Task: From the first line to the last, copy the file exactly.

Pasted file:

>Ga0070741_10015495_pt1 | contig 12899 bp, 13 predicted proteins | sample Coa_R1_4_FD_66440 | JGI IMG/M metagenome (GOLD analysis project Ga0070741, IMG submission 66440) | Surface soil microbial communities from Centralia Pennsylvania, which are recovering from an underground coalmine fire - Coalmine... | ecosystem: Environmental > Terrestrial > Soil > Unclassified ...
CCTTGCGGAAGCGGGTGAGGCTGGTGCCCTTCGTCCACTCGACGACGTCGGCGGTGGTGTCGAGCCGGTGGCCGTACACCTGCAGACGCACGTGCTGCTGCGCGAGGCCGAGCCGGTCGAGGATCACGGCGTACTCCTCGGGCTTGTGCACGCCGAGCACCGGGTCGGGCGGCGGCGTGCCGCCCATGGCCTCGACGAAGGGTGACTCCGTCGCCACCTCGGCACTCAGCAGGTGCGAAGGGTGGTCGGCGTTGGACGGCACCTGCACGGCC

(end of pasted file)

>Ga0070741_10015495_pt1 | contig 12899 bp, 13 predicted proteins | sample Coa_R1_4_FD_66440 | JGI IMG/M metagenome (GOLD analysis project Ga0070741, IMG submission 66440) | Surface soil microbial communities from Centralia Pennsylvania, which are recovering from an underground coalmine fire - Coalmine... | ecosystem: Environmental > Terrestrial > Soil > Unclassified ...
CCTTGCGGAAGCGGGTGAGGCTGGTGCCCTTCGTCCACTCGACGACGTCGGCGGTGGTGTCGAGCCGGTGGCCGTACACCTGCAGACGCACGTGCTGCTGCGCGAGGCCGAGCCGGTCGAGGATCACGGCGTACTCCTCGGGCTTGTGCACGCCGAGCACCGGGTCGGGCGGCGGCGTGCCGCCCATGGCCTCGACGAAGGGTGACTCCGTCGCCACCTCGGCACTCAGCAGGTGCGAAGGGTGGTCGGCGTTGGACGGCACCTGCACGGCC